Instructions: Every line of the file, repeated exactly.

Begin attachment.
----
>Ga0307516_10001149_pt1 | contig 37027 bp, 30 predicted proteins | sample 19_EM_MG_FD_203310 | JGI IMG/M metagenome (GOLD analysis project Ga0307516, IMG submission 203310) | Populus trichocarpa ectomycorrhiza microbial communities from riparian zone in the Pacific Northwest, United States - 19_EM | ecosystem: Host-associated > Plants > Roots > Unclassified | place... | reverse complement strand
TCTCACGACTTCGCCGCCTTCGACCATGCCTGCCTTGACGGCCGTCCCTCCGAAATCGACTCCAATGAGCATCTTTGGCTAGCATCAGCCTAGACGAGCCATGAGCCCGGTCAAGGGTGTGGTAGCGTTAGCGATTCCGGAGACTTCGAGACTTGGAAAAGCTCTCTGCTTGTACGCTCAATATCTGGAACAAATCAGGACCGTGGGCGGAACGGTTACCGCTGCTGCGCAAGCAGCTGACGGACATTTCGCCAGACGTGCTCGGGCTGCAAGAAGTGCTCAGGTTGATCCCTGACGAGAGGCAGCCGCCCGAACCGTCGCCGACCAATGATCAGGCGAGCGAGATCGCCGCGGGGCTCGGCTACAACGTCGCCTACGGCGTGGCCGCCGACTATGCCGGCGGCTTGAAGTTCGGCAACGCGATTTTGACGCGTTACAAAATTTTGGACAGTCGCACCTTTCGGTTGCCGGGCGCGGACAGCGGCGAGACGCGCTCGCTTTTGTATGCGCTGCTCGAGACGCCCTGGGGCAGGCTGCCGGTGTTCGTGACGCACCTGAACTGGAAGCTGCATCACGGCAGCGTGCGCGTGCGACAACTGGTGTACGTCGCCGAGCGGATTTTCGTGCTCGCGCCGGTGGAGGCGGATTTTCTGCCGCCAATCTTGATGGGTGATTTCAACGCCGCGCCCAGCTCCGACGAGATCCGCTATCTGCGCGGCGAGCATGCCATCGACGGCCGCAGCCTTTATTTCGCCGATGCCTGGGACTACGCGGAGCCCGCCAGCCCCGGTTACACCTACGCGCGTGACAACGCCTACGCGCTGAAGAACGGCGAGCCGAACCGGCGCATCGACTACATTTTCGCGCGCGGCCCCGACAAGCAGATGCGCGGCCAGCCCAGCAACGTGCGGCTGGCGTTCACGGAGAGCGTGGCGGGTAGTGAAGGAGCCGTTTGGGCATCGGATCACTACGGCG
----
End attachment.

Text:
>Ga0307516_10001149_pt1 | contig 37027 bp, 30 predicted proteins | sample 19_EM_MG_FD_203310 | JGI IMG/M metagenome (GOLD analysis project Ga0307516, IMG submission 203310) | Populus trichocarpa ectomycorrhiza microbial communities from riparian zone in the Pacific Northwest, United States - 19_EM | ecosystem: Host-associated > Plants > Roots > Unclassified | place... | reverse complement strand
TCTCACGACTTCGCCGCCTTCGACCATGCCTGCCTTGACGGCCGTCCCTCCGAAATCGACTCCAATGAGCATCTTTGGCTAGCATCAGCCTAGACGAGCCATGAGCCCGGTCAAGGGTGTGGTAGCGTTAGCGATTCCGGAGACTTCGAGACTTGGAAAAGCTCTCTGCTTGTACGCTCAATATCTGGAACAAATCAGGACCGTGGGCGGAACGGTTACCGCTGCTGCGCAAGCAGCTGACGGACATTTCGCCAGACGTGCTCGGGCTGCAAGAAGTGCTCAGGTTGATCCCTGACGAGAGGCAGCCGCCCGAACCGTCGCCGACCAATGATCAGGCGAGCGAGATCGCCGCGGGGCTCGGCTACAACGTCGCCTACGGCGTGGCCGCCGACTATGCCGGCGGCTTGAAGTTCGGCAACGCGATTTTGACGCGTTACAAAATTTTGGACAGTCGCACCTTTCGGTTGCCGGGCGCGGACAGCGGCGAGACGCGCTCGCTTTTGTATGCGCTGCTCGAGACGCCCTGGGGCAGGCTGCCGGTGTTCGTGACGCACCTGAACTGGAAGCTGCATCACGGCAGCGTGCGCGTGCGACAACTGGTGTACGTCGCCGAGCGGATTTTCGTGCTCGCGCCGGTGGAGGCGGATTTTCTGCCGCCAATCTTGATGGGTGATTTCAACGCCGCGCCCAGCTCCGACGAGATCCGCTATCTGCGCGGCGAGCATGCCATCGACGGCCGCAGCCTTTATTTCGCCGATGCCTGGGACTACGCGGAGCCCGCCAGCCCCGGTTACACCTACGCGCGTGACAACGCCTACGCGCTGAAGAACGGCGAGCCGAACCGGCGCATCGACTACATTTTCGCGCGCGGCCCCGACAAGCAGATGCGCGGCCAGCCCAGCAACGTGCGGCTGGCGTTCACGGAGAGCGTGGCGGGTAGTGAAGGAGCCGTTTGGGCATCGGATCACTACGGCG